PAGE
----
Judges Cite Trial Errors in Upsetting Three Convictions
ALBANY - The Court of Appeals Thursday ordered a new trial for one defendant, vacated the conviction of a second and said a third defendant's conviction may have been affected by a conflict of interest involving his lawyer.
The court said that lower court judges could have corrected the potential errors it cited in the three rulings.
In People v. Oddone, 236, the judges unanimously vacated the first-degree manslaughter conviction Anthony Oddone for the headlock strangulation of bar bouncer Andrew Reister in 2008 at the Publick House bar in the Hamptons.
The court ruled that the judge at Oddone's trial in Suffolk County Court erred by refusing to let Oddone's attorney refresh the memory of a defense witness while she was on the stand.
The waitress, Megan Flynn, had told insurance investigators before the trial that she thought Oddone had Reister in a headlock "for maybe 6 to 10 seconds."
When Flynn, who was called by Oddone's attorneys, was asked how long the headlock lasted, she replied, "I didn't have a watch. I wasn't keeping track of time. But it could have been a minute or so. I don't know."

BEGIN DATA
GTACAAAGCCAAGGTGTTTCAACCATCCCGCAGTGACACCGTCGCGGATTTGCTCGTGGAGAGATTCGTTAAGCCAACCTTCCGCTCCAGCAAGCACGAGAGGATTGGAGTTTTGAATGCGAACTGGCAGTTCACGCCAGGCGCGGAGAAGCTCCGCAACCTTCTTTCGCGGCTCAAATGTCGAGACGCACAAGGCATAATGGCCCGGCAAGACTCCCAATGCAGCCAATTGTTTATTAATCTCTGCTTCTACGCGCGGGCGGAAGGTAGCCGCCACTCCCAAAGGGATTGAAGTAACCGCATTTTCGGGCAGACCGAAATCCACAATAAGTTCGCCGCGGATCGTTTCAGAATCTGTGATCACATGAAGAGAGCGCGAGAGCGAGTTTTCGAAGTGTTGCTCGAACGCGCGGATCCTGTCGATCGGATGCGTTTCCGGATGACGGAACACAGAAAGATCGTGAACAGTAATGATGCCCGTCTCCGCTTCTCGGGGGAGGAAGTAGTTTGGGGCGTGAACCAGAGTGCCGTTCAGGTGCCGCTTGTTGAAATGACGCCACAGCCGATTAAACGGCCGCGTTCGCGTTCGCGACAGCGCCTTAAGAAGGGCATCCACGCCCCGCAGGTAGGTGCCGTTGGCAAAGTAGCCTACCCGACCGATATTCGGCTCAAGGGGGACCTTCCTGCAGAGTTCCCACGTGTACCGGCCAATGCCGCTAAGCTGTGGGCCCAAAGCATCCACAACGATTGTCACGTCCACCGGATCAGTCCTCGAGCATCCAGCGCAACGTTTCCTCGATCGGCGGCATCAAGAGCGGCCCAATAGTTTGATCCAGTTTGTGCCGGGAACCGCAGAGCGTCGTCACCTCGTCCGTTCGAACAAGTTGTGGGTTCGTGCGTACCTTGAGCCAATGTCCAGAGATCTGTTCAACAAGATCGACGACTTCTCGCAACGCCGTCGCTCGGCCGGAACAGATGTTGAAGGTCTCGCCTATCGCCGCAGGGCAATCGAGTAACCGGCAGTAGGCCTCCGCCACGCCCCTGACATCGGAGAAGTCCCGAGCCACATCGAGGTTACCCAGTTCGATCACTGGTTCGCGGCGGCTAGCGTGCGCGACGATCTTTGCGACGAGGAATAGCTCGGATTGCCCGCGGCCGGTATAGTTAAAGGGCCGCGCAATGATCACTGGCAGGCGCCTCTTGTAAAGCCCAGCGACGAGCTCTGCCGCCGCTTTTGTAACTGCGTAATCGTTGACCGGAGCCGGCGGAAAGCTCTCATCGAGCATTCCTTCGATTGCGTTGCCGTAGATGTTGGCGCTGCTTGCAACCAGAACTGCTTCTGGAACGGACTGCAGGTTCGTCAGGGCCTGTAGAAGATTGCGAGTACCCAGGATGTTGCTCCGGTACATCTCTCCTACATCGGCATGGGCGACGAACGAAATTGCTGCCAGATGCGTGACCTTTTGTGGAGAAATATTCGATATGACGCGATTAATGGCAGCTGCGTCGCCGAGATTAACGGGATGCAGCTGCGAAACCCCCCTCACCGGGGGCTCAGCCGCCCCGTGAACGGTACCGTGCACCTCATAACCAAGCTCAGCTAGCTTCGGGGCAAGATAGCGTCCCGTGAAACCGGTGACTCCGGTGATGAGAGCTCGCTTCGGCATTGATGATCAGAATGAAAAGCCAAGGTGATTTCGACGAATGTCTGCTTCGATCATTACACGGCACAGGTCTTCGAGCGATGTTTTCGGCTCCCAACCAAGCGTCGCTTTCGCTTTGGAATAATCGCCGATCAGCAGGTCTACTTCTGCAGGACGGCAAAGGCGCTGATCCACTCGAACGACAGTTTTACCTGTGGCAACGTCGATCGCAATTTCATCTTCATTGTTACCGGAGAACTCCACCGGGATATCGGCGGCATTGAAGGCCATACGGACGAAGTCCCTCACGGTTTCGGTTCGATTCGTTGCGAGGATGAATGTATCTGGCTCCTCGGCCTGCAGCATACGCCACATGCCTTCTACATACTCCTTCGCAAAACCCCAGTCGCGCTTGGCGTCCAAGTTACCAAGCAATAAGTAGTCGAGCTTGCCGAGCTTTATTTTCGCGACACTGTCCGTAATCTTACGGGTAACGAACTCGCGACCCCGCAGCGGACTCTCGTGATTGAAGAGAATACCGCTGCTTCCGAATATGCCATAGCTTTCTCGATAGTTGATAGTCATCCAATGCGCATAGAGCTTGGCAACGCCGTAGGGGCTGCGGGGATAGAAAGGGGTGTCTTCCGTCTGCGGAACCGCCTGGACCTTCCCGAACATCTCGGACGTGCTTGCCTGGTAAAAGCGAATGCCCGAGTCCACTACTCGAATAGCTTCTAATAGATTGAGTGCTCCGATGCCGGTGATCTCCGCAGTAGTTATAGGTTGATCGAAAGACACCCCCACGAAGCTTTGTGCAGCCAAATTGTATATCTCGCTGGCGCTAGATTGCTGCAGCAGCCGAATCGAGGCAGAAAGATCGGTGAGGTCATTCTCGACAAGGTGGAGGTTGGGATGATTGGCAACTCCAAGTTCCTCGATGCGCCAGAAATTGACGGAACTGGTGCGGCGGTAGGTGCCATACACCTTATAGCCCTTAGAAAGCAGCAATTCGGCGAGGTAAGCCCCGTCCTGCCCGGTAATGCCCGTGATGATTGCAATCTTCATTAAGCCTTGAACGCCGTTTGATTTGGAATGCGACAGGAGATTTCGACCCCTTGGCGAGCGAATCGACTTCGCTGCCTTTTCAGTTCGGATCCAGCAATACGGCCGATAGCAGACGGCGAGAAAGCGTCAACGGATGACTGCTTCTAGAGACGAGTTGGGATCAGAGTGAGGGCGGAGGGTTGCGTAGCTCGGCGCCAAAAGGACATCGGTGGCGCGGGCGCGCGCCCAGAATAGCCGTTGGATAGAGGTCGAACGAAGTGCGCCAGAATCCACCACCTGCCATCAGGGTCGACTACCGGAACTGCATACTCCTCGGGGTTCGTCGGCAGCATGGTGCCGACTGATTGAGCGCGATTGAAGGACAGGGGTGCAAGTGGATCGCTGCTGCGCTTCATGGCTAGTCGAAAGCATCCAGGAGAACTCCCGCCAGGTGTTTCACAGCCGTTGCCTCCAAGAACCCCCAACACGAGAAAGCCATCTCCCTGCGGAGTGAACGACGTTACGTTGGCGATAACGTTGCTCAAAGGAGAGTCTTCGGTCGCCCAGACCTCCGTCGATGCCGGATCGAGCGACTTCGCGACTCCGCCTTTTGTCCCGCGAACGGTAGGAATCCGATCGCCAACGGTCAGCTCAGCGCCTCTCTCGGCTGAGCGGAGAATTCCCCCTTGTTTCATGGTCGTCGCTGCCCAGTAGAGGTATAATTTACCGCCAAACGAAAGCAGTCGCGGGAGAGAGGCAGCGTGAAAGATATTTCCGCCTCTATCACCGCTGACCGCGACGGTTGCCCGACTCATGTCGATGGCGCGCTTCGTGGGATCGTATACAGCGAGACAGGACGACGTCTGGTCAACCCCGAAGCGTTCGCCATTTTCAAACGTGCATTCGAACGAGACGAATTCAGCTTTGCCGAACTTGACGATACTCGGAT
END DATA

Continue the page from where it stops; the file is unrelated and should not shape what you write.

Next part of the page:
Defense attorney Serita Kedia then tried to show Flynn her previous statement, but was not permitted to do so by the judge, C. Randall Hinrichs, who is now a Supreme Court justice.
Hinrichs said the witness had "given no indication she needs her memory refreshed."
Writing for the Court of Appeals, Judge Robert Smith (See Profile) said Flynn's testimony was germane to a central point of Oddone's defense, that he had not applied the headlock for an excessive length of time, and limiting Kedia's examination of the waitress "was important enough to justify reversal."
"When a witness, describing an incident more than a year in the past, says that it 'could have' lasted 'a minute or so,' and adds 'I don't know,' the inference that her recollection could benefit from being refreshed is a compelling one," Smith wrote.